Ready Mix (Installation)
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In Ready Mix, Disorientalism’s preoccupation with junk culture translates into junk food. Using 3D lenticular prints and bobbleheads, the duo stirs up (or mixes up) the story of Aunt Jemima’s century-long makeover from “slave mammy” to “modern working mother.” The lenticular images are inspired by Nancy Green, Anna Robinson, and Rosie Lee Moore Hall, women who were hired by the Quaker Oats Company to tour the United States smiling as Aunt Jemima. In solidarity with Green, Robinson, Hall, and other affective laborers, the Disorientals restage “back of house” and “front of house” scenes from art history that highlight working women.
Ironically Green, Robinson, and Hall’s jobs didn’t directly involve food. Rather, they were affective laborers whose job was to travel around the United States giving big smiles to make customers feel more comfortable with the idea of mass-produced food. The Disorientals connect this job of smiling to the histories of minstrel performance and the exaggerated grotesque smile of blackface. In solidarity with Green, Robinson, Hall, and laborers like them, Disorientalism appropriated canonical genre paintings that depict women working, including two “back of house” and two “front of house” scenes. Connecting to our ongoing exploration of failure in products of popular culture, the disgraceful failure of blackface is shown most forcefully in Just Add Water, when adding water (as the pancake mix recipe instructs) causes the scene to flood, washing away the makeup. Meanwhile, in every scene, viewers see a line near our hairline revealing yellowface underneath. Yellowface, as frequently deployed in previous projects, also appears in Get Both Kinds, in which two “kinds” of laborers are intersectionally exoticized into different laboring roles by categories of race and gender.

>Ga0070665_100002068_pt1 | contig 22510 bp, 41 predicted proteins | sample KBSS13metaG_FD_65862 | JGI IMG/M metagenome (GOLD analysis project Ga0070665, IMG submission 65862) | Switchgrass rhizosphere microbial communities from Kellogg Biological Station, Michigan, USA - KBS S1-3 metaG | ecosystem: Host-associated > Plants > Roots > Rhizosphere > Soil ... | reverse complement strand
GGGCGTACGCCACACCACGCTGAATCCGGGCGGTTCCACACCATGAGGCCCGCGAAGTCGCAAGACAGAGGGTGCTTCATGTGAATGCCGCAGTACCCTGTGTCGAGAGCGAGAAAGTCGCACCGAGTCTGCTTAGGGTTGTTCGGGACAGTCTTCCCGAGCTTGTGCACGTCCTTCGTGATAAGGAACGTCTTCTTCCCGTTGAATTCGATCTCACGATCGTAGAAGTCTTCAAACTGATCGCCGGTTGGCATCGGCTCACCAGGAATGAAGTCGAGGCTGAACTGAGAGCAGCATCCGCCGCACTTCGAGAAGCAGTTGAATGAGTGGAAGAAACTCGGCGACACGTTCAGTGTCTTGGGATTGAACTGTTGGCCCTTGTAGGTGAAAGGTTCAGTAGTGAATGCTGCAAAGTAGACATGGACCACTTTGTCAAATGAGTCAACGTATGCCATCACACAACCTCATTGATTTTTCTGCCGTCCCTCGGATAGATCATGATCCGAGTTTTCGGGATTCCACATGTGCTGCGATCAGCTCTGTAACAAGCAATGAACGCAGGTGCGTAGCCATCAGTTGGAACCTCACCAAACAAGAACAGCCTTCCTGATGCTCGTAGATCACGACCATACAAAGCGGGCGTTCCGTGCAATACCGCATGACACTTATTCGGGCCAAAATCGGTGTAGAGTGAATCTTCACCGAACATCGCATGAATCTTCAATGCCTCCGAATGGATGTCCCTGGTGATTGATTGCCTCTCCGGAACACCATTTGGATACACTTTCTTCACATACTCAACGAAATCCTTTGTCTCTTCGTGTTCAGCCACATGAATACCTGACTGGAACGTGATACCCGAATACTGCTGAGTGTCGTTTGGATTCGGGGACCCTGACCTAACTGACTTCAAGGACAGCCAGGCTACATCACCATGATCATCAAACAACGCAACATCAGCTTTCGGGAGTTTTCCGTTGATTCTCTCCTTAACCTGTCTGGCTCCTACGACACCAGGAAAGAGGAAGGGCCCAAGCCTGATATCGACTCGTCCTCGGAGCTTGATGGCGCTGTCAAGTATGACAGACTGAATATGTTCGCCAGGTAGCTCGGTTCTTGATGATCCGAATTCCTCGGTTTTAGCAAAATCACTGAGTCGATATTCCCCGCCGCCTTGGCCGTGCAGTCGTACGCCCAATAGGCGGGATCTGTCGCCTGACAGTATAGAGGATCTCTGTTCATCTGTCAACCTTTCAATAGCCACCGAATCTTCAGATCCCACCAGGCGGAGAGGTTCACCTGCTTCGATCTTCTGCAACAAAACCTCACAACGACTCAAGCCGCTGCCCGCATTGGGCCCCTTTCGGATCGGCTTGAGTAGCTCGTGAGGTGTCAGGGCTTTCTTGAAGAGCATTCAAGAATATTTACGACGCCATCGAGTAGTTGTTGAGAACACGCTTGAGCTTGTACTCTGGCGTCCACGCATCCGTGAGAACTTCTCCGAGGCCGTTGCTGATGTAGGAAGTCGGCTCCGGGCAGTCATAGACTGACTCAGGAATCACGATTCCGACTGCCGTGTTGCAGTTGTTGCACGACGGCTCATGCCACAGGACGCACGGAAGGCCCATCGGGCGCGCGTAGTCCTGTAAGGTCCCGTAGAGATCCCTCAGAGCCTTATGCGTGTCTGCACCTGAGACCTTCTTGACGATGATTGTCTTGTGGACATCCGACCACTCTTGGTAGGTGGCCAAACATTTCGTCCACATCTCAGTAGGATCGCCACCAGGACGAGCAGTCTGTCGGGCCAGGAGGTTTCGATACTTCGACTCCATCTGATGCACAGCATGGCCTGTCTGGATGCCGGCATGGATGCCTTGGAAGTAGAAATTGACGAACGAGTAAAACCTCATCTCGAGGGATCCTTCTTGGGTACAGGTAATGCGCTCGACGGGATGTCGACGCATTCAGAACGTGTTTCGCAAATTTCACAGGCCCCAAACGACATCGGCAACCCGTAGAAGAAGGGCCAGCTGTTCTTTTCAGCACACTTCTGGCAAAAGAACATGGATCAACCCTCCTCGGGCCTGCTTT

The titles in this series are appropriated from Aunt Jemima advertising campaigns.
A Note on Woke-Washing:
After we completed this project, The Quaker Oats Company removed the image of Aunt Jemima from its packaging and her name from its product line in 2020. We embrace the elimination of racist imagery from circulation. However, we view this as an attempt to address deep-seated and complex issues literally only on the surface.
From the perspective of "The Food Groups," the removal of an image does not solve the problem of fundamentally exploitative labor practices under racial capitalism, which this series addresses. We began “The Food Groups" series in 2011 with the realization that there were no Asian food industry trade characters despite the extreme racialization of food industry trade characters as a genre. Ironically, the erasure of these characters from packaging not only obscures the real labor of Black women like Green, Robinson, and Moore Hall. More profoundly, it further enters them into the same category of invisibility that Asians and Asian Americans already occupy.
Ready Mix, 2011
Installation with four 3D lenticular lightboxes (each 36” x 42”, framed), four bobblehead dolls with auto-bobble stands, sound, performance
Stylist: Lorraine Rudin
Photography: Alex Golden
Image post-production: Nicole Companik
Documentation photography: Pacific Northwest College of Art, The Wassaic Project, Teodora Dakova, Arizona State University, Disorientalism
Supported in part by Arizona State University’s New College of Interdisciplinary Arts & Sciences, Pacific Northwest College of Art, and The Wassaic Project.
Ready Mix is a chapter in The Food Groups. Works include: Just Add Water, Get Both Kinds, I’se in Town, Honey, Nothing Could Be Finer, Incorporated, Light Cleaning.